April 26, 2012
Indexing has been undergoing a boom. But is the steadily increasing volume of money that follows financial indices having some unintentional side-effects?
The more technical details of benchmark construction have historically been of interest only to a small group of industry insiders and financial academics. According to the authors of the four articles in this issue of the Journal of Indexes Europe, they merit much broader attention.
The recent move by FTSE to increase the minimum "free float" of its UK index series was a telling sign of the growing importance of indexing. The decision came in response to requests from a number of the firm's investor clients, who were apparently concerned about benchmark distortion. It's no secret that some companies whose activities are primarily outside Britain have been seeking to reincorporate in the UK under the relatively liberal rules of the local regulatory authorities. These currently permit the listing of shares by large companies that offer as little as 5% of their share capital for public trading. Lots of blind, index-following capital chasing a limited number of shares...you get the picture.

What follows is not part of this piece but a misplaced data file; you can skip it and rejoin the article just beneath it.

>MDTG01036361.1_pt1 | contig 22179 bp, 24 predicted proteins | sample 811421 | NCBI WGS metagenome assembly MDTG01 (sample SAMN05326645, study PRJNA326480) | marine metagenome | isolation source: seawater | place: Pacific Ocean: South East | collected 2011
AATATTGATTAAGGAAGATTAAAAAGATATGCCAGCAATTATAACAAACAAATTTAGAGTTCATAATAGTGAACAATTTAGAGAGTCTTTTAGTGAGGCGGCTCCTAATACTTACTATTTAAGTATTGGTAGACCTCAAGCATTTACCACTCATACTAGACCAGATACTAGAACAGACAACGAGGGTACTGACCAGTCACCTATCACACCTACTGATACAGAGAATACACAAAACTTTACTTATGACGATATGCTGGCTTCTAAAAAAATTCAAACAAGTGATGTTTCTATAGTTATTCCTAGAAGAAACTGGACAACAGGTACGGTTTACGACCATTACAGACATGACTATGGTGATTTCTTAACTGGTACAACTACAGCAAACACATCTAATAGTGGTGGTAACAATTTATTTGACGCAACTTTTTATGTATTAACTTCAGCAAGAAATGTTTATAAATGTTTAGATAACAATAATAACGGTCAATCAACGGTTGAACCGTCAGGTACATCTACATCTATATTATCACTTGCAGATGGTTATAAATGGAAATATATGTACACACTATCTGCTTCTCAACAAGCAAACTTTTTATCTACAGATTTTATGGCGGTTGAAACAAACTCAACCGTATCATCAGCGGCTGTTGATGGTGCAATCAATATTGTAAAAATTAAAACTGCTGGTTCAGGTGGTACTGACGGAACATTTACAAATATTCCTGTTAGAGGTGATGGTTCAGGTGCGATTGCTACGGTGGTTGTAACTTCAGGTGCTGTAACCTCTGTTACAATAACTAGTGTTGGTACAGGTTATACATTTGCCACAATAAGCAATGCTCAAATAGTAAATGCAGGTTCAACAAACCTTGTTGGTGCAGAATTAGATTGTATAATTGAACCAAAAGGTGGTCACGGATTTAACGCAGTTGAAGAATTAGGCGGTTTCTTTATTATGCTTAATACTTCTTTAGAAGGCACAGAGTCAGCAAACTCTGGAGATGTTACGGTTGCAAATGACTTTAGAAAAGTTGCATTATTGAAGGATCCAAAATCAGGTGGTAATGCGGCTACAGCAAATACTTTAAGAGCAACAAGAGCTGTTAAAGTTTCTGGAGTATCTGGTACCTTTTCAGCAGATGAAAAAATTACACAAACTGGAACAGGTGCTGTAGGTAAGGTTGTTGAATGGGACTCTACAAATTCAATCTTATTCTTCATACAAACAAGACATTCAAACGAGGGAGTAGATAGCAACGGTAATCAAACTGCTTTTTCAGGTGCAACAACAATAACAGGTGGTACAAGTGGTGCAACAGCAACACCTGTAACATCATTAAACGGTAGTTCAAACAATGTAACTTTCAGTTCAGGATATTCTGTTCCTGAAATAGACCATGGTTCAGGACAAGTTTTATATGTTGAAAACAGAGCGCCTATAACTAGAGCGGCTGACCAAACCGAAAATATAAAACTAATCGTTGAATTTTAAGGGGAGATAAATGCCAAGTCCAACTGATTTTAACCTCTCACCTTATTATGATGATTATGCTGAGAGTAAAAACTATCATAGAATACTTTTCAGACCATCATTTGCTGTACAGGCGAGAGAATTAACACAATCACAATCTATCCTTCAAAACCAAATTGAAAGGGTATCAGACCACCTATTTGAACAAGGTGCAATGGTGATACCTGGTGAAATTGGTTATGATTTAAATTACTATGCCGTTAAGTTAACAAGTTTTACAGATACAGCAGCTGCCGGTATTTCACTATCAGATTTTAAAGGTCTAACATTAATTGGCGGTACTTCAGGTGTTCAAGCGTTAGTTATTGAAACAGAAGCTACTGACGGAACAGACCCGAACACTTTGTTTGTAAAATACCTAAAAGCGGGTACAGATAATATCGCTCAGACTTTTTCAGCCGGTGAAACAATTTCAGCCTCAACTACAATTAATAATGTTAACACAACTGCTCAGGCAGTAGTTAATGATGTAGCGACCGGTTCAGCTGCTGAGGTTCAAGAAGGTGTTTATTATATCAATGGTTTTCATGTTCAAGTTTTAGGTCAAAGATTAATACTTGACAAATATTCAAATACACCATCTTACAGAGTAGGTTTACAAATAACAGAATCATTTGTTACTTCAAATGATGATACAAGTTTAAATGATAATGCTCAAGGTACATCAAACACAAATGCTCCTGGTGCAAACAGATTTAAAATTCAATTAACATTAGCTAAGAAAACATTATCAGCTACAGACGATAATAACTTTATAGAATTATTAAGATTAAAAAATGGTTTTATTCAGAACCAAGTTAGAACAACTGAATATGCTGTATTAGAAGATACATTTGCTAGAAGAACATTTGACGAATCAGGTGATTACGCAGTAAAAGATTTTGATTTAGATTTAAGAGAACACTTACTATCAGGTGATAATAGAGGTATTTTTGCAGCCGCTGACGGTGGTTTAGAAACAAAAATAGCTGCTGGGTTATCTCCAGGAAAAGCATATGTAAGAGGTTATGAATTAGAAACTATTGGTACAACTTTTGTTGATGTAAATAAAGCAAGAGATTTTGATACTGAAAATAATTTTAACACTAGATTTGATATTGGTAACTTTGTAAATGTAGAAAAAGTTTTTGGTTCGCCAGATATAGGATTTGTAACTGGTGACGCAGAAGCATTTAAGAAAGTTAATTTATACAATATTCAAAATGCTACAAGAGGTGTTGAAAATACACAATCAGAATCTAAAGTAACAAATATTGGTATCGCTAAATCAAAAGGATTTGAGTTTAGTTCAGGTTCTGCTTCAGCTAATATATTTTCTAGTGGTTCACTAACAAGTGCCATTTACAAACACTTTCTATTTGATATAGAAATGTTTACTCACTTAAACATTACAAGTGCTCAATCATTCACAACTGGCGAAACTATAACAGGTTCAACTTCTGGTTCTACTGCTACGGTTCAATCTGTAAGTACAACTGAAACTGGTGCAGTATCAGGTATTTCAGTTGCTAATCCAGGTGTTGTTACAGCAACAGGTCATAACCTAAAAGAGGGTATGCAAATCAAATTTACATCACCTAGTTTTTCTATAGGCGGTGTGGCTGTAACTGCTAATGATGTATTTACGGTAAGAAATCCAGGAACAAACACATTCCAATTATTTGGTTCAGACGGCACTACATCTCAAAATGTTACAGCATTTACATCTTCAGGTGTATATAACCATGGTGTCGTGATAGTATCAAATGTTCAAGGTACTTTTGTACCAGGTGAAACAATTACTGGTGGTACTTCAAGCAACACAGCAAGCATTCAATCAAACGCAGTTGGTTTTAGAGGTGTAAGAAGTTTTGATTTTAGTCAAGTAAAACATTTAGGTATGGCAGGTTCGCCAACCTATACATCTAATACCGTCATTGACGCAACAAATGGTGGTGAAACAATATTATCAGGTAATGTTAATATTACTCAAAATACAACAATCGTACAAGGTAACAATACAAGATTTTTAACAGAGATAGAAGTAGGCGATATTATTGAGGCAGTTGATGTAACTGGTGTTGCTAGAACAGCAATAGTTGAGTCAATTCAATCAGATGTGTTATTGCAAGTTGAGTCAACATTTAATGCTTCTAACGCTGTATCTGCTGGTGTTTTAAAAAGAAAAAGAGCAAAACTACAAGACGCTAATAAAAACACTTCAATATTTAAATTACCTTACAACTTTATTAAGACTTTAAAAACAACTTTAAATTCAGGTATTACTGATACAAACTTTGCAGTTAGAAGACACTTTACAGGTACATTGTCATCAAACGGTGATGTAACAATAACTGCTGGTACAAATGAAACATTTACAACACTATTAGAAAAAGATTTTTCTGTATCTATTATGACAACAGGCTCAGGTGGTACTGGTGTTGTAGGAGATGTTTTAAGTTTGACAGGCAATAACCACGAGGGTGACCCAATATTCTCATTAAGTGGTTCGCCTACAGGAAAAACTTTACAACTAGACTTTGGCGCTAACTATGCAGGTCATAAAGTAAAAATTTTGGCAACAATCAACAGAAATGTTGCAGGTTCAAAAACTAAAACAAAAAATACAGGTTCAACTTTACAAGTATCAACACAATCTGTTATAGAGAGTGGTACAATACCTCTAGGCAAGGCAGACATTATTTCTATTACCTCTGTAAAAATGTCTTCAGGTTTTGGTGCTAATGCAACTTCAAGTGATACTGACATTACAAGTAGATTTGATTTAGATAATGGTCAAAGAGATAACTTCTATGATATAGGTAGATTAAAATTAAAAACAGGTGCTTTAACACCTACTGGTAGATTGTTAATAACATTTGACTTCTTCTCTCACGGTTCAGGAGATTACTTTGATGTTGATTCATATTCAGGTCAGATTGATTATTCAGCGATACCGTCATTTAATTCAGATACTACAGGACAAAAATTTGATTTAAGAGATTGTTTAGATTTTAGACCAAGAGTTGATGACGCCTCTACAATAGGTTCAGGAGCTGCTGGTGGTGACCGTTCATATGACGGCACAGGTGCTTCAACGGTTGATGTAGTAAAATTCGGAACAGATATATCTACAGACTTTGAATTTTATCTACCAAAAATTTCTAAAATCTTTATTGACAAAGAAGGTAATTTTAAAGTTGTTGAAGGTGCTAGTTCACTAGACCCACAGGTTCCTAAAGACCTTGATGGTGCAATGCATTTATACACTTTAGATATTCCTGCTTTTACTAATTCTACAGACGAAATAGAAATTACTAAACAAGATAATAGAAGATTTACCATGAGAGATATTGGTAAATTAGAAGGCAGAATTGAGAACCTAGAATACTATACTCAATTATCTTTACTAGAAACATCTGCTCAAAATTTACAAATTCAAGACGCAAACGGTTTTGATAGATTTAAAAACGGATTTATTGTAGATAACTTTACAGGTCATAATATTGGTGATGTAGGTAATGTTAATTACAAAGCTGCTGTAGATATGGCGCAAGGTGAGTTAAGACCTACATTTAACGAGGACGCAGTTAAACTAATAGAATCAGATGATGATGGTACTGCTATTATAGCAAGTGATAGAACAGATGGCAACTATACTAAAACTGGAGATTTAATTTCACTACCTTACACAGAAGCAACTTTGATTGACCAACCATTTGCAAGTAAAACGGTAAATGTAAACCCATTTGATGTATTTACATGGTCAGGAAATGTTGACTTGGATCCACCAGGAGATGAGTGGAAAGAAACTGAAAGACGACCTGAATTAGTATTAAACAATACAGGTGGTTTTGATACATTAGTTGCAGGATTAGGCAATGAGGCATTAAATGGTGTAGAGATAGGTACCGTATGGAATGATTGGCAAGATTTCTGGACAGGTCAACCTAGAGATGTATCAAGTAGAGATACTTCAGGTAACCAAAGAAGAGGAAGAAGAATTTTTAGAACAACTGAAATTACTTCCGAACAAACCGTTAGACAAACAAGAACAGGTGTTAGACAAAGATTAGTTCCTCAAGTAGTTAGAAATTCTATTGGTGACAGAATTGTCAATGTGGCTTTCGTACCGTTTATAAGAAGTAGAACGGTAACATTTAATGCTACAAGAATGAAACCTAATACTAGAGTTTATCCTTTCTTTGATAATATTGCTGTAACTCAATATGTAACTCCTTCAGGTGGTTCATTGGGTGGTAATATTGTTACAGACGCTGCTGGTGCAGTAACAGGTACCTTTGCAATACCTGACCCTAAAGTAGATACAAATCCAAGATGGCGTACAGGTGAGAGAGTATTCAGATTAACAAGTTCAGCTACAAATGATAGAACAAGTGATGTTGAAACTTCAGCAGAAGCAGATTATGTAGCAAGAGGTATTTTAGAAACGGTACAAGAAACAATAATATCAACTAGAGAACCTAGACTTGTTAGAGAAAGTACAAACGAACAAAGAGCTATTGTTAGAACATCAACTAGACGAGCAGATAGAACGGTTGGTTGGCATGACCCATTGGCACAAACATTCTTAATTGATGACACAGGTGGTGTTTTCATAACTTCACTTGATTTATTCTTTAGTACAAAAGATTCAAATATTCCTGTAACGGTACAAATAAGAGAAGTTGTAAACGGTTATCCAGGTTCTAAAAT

But while adjustment for free float has been standard practice at the world's major equity index providers for some time, there's still no accepted way of doing it. The two introductory articles to this issue, from FTSE's Chris Woods and Sebastian Seifried of Structured Solutions, present good summaries of the pros and cons in the float debate.
Konrad Sippel of STOXX also looks at pros and cons, this time in the context of the management of indices and the extent to which this process can be prescribed by a rulebook or left in the hands of an index committee. Again, the debate comes down to some points of considerable subtlety, but the compilers of index rules and those committee members have much more power over share prices (and markets) than many suppose.
And Jeff Wurgler, professor of finance at NYU, makes a direct reference to a famous essay by Keynes in the concluding article of this issue, on "the economic consequences of index-linked investing". Wurgler provides a cogent summary of the impact of indexing on share prices' comovements and their behaviour during periods of index rebalancing. He also examines the impact of passive investing on companies' valuations and on investor behaviour.
Indexing has rightly become established as a major investment innovation, writes Wurgler, but we shouldn't turn a blind eye to the potential market distortions that it might be causing. Our authors provide plenty of food for thought in this ongoing debate and I hope you will enjoy this issue.